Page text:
Generally, senior marketer/marketing director will guide and direct these functions, while the marketing manager will manage them, the marketing executive will undertake the actions necessary to fulfil these functions, and the marketing assistant will support the marketing executive (CIM, 2OO5). The Marketing Mix and the 4 Ps There are some general concepts that help managers frame their actions as they develop their marketing plans and undertake marketing tactics. The marketing manager was a “mixer of ingredients”, a chef who concocted a unique marketing recipe to fit the requirements of the customers’ needs at any particular time.

Eugene McCarthy (1960) simplified and amended the memorable 4ps from previous lists: 1. Product – the offering and how it meets the customers’ needs, packaging and labelling. 2. Place (distribution) – the way in which the product meets customers’ needs. 3. Price – the cost to the customer, and how the cost plus profit to the seller 4. Promotion – how the product’s benefits and features are conveyed to the potential buyer Extended Marketing Mix for Services: the 7Ps American scholars, Boom and Bitner (1981), incorporated a further 3Ps into the marketing mix: 5.

Physical evidence – to emphasise that the tangible components of services were strategically important since customers used these to infer what the quality of the service might be e. g. students requesting brochures of different universities, to pick the course most suitable. 6. Process – because service delivery cannot be separated from the customer consumption process. Process is included because of the need to manage customer expectations, interaction and satisfaction. E. g. track and trace delivery services. 7.

People – included to emphasise that services are delivered by customer service personnel, sometimes experts and often professionals who interact with the customer sometimes in an intimate manner (e. g. spa treatments). How they interact with customers, and how satisfied customers are as a result, is of strategic importance. Market Orientation * Marketing Orientation: a company that increases the importance of marketing within the organisation, e. g. by appointing a marketing person to its board of directors. * Market Orientation: doesn’t just involve marketing.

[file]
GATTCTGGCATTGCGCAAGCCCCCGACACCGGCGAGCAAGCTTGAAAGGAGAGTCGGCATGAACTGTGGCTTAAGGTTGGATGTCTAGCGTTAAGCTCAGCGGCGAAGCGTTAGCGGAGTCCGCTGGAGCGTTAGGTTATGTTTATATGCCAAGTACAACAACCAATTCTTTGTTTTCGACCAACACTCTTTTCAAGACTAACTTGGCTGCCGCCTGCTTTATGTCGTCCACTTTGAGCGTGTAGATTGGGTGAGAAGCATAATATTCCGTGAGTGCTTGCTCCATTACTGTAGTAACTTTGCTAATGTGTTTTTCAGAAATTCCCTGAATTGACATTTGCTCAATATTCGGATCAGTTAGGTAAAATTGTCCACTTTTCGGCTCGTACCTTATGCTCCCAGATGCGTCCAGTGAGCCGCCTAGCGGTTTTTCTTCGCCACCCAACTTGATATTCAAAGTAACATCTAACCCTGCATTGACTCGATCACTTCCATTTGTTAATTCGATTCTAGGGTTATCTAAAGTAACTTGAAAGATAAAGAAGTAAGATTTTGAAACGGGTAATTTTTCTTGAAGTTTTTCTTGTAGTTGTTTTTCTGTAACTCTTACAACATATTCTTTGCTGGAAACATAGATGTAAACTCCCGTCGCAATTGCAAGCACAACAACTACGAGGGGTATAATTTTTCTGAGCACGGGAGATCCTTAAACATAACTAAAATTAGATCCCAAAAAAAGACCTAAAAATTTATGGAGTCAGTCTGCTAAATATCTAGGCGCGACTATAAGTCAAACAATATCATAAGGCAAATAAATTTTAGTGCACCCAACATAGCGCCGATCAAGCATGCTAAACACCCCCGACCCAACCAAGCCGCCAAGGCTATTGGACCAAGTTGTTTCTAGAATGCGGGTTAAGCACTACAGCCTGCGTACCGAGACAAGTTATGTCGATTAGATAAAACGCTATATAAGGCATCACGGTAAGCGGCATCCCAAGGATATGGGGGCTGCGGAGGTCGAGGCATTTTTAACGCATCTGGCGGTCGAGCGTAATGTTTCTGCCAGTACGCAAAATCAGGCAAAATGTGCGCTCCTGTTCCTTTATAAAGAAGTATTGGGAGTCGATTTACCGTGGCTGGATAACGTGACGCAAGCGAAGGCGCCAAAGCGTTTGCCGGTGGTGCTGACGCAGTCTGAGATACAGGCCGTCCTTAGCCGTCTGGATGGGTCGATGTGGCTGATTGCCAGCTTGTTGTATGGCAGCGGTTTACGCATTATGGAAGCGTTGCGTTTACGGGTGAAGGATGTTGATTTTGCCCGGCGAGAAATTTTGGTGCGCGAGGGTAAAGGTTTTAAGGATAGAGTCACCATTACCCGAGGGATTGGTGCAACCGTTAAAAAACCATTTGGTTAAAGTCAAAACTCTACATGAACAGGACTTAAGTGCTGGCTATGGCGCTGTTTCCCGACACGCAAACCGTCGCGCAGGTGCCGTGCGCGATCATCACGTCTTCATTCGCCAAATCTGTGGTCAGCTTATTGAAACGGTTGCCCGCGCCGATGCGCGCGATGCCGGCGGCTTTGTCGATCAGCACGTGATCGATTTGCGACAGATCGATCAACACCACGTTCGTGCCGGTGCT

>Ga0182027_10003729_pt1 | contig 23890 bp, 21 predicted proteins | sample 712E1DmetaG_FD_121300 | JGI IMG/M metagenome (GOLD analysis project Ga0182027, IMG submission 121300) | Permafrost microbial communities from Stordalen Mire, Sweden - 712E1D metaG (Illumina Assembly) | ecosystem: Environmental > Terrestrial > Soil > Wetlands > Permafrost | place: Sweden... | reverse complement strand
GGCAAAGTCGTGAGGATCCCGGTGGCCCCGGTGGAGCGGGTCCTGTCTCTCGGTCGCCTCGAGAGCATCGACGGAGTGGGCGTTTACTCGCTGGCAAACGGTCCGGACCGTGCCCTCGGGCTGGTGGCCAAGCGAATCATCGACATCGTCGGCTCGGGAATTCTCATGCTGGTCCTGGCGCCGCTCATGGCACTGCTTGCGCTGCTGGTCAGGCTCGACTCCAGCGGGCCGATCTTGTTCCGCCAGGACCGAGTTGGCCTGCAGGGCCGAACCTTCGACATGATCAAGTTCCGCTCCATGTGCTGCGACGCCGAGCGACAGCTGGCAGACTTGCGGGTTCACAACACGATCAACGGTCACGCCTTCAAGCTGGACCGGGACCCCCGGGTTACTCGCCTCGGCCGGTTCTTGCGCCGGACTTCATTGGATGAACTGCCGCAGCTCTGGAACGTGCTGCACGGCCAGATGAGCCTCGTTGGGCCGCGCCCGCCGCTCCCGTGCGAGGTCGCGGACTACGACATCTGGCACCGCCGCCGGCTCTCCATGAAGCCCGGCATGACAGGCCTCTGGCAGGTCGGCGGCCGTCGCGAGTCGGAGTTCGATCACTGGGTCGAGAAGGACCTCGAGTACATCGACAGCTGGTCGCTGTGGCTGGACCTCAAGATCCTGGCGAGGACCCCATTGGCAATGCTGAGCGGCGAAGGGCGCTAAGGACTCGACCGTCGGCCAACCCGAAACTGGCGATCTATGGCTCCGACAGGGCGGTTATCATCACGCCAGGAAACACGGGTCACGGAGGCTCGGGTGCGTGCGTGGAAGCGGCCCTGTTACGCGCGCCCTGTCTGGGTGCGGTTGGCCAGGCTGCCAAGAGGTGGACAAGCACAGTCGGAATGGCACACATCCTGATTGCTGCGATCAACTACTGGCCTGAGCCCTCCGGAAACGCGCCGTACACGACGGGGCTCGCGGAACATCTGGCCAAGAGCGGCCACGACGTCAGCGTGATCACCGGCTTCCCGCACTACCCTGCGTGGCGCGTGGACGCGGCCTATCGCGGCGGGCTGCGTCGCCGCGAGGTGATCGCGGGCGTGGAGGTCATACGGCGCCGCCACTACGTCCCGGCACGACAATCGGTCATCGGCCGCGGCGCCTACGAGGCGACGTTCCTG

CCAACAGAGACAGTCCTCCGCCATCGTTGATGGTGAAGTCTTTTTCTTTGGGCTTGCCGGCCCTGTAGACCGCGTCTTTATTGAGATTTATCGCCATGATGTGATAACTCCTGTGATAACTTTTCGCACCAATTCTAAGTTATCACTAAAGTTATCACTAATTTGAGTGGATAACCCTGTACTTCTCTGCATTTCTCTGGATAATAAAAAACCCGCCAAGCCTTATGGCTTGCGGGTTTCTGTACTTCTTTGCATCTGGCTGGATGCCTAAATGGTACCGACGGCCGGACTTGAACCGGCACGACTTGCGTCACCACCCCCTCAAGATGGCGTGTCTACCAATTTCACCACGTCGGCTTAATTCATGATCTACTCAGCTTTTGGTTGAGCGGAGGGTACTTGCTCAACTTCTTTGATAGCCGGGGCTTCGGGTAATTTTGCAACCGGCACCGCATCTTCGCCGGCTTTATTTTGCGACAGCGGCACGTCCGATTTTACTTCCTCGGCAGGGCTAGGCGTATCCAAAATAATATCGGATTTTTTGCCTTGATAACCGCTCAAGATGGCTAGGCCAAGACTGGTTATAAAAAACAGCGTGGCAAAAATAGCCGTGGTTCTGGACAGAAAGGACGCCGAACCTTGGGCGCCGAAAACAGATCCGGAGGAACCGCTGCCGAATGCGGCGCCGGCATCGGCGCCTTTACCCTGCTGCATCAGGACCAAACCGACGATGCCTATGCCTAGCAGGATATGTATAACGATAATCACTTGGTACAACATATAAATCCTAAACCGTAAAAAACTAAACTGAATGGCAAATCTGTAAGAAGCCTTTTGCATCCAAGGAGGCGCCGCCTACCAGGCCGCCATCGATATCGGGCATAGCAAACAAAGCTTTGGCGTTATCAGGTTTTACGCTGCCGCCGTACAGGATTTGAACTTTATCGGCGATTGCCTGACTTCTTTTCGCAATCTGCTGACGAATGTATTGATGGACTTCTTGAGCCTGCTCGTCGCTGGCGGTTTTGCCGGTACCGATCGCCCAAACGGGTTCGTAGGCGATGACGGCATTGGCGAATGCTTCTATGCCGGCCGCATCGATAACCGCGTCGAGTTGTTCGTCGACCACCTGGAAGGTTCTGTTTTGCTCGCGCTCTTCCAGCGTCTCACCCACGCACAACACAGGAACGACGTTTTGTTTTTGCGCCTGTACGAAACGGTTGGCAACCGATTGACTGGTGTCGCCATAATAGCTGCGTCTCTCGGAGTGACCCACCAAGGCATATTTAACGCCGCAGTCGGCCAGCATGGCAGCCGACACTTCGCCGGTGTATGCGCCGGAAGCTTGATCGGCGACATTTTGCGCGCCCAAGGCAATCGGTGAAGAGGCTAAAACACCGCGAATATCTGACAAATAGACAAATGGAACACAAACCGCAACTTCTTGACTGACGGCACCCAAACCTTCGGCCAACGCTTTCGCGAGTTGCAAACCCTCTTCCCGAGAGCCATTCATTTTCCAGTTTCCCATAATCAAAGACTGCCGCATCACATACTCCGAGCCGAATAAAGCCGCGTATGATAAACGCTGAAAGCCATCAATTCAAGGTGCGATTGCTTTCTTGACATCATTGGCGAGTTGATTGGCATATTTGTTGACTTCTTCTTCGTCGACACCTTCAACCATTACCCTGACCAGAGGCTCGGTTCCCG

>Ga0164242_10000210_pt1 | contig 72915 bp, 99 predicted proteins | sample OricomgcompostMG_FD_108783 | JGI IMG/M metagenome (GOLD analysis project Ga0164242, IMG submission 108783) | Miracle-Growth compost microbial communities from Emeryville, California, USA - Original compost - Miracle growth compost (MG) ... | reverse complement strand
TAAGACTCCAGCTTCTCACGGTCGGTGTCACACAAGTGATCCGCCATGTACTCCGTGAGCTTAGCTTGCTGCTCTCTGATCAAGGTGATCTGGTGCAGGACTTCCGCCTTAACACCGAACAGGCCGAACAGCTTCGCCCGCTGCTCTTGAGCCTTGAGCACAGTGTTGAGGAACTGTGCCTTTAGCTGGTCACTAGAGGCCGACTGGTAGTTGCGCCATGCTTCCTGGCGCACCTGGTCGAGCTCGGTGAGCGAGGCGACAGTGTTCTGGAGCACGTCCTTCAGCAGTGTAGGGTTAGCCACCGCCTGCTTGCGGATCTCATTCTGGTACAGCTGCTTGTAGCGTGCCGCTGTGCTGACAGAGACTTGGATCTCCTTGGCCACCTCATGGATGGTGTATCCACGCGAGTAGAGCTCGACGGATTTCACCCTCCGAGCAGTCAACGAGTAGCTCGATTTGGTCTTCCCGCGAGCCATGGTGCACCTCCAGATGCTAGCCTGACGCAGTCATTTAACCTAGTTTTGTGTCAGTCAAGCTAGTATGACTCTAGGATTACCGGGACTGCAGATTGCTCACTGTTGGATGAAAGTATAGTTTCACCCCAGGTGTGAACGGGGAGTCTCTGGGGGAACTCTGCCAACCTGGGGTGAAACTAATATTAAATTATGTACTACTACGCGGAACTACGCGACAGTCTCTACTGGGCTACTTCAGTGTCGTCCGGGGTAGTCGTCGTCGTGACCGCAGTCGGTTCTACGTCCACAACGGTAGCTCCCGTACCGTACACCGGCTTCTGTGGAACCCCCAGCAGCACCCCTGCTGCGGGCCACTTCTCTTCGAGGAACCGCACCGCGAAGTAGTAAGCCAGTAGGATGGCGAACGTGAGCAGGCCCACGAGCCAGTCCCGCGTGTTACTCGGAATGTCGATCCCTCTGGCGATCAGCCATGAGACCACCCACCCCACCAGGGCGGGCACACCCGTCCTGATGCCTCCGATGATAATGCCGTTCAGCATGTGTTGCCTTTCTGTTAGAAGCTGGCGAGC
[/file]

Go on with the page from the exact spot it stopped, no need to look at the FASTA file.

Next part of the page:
Involves all aspect of the company, gathering and responding to market intelligence (i. e. customers’ verbalised needs and preferences, market research etc) Developing a market orientation means developing the following: * Customer orientation * Competitor orientation * Interfunctional orientation Organisations that manage to develop a market orientation are better at market sensing (understanding the strategic implications of the market for a particular organisation).

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Relationship Marketing Organisations must keep relationships with the parties exchanging value. 1. Suppliers 2. Potential employees . Recruiters 4. Referral markets – where they exist (banks rely on professional services i. e. estate agents for mortgage referrals) 5. Influence markets – e. g. government bodies for companies in the public sector 6. Internal markets – e. g. existing employees Relationship marketing concerns the integration of customer service and quality assurance. Customer retention is more important to companies than customer acquisition. Research proves that retention is more profitable than acquisition: * Customers will increase their purchases over time * Customers cheaper to promote to Customers who are happy with their relationship with a company are happy to refer to others The Consumer Services Perspective Some commentators argue that products and services have significant differences and similarities: Services: * Cannot be protected by a patent * Do not make use of packaging * Lack a physical display * Cannot be demonstrated in the same way However there are major similarities, including the need to: * Work at full capacity * Develop trade and service marks * Use promotional media * Use personal selling techniques The five characteristics of service products

Service industries are generally seen to have 5 important differentiating characteristics: 1. Intangibility – enhancing physical environment, producing brochures, leaflets, by obtaining service quality kite marks. 2. Inseparability – production and consumption are inseparable in service markets. There is a need to manage carefully relationships between clients and their customers, managing their expectations of the quality of the service that they receive. 3. Variability – the quality and standard of service products varies depending on the individual customer and the service provider.